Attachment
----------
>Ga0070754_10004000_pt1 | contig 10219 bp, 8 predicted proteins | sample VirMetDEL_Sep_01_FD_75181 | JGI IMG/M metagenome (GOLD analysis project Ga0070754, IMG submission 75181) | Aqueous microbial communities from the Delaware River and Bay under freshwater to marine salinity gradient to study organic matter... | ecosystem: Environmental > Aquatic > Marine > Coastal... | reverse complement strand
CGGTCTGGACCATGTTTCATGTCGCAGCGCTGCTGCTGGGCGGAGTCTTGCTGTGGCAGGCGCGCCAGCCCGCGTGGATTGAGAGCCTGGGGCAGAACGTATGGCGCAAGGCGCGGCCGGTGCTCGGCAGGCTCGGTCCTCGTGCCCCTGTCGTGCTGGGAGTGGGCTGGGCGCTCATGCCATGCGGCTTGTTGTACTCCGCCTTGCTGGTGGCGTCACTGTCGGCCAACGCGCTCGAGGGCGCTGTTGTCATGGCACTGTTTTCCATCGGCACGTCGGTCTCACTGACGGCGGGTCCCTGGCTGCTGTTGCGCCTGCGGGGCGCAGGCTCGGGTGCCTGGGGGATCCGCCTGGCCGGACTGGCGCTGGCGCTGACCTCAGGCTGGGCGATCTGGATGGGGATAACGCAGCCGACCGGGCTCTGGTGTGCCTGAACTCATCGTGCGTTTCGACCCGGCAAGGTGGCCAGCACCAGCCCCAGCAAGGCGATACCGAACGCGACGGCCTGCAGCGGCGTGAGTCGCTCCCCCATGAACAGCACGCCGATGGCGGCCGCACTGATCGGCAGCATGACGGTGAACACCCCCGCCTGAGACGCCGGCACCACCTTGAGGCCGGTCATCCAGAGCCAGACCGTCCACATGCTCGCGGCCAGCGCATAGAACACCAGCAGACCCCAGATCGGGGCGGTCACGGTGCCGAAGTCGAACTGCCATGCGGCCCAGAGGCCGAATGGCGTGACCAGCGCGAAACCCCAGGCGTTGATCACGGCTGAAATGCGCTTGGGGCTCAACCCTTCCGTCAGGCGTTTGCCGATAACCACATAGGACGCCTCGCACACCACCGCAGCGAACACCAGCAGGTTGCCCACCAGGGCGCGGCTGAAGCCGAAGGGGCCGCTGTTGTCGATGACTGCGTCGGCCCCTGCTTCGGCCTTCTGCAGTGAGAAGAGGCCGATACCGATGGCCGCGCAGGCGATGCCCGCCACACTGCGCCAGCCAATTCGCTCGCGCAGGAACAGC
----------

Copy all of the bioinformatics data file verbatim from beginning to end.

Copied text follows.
>Ga0070754_10004000_pt1 | contig 10219 bp, 8 predicted proteins | sample VirMetDEL_Sep_01_FD_75181 | JGI IMG/M metagenome (GOLD analysis project Ga0070754, IMG submission 75181) | Aqueous microbial communities from the Delaware River and Bay under freshwater to marine salinity gradient to study organic matter... | ecosystem: Environmental > Aquatic > Marine > Coastal... | reverse complement strand
CGGTCTGGACCATGTTTCATGTCGCAGCGCTGCTGCTGGGCGGAGTCTTGCTGTGGCAGGCGCGCCAGCCCGCGTGGATTGAGAGCCTGGGGCAGAACGTATGGCGCAAGGCGCGGCCGGTGCTCGGCAGGCTCGGTCCTCGTGCCCCTGTCGTGCTGGGAGTGGGCTGGGCGCTCATGCCATGCGGCTTGTTGTACTCCGCCTTGCTGGTGGCGTCACTGTCGGCCAACGCGCTCGAGGGCGCTGTTGTCATGGCACTGTTTTCCATCGGCACGTCGGTCTCACTGACGGCGGGTCCCTGGCTGCTGTTGCGCCTGCGGGGCGCAGGCTCGGGTGCCTGGGGGATCCGCCTGGCCGGACTGGCGCTGGCGCTGACCTCAGGCTGGGCGATCTGGATGGGGATAACGCAGCCGACCGGGCTCTGGTGTGCCTGAACTCATCGTGCGTTTCGACCCGGCAAGGTGGCCAGCACCAGCCCCAGCAAGGCGATACCGAACGCGACGGCCTGCAGCGGCGTGAGTCGCTCCCCCATGAACAGCACGCCGATGGCGGCCGCACTGATCGGCAGCATGACGGTGAACACCCCCGCCTGAGACGCCGGCACCACCTTGAGGCCGGTCATCCAGAGCCAGACCGTCCACATGCTCGCGGCCAGCGCATAGAACACCAGCAGACCCCAGATCGGGGCGGTCACGGTGCCGAAGTCGAACTGCCATGCGGCCCAGAGGCCGAATGGCGTGACCAGCGCGAAACCCCAGGCGTTGATCACGGCTGAAATGCGCTTGGGGCTCAACCCTTCCGTCAGGCGTTTGCCGATAACCACATAGGACGCCTCGCACACCACCGCAGCGAACACCAGCAGGTTGCCCACCAGGGCGCGGCTGAAGCCGAAGGGGCCGCTGTTGTCGATGACTGCGTCGGCCCCTGCTTCGGCCTTCTGCAGTGAGAAGAGGCCGATACCGATGGCCGCGCAGGCGATGCCCGCCACACTGCGCCAGCCAATTCGCTCGCGCAGGAACAGC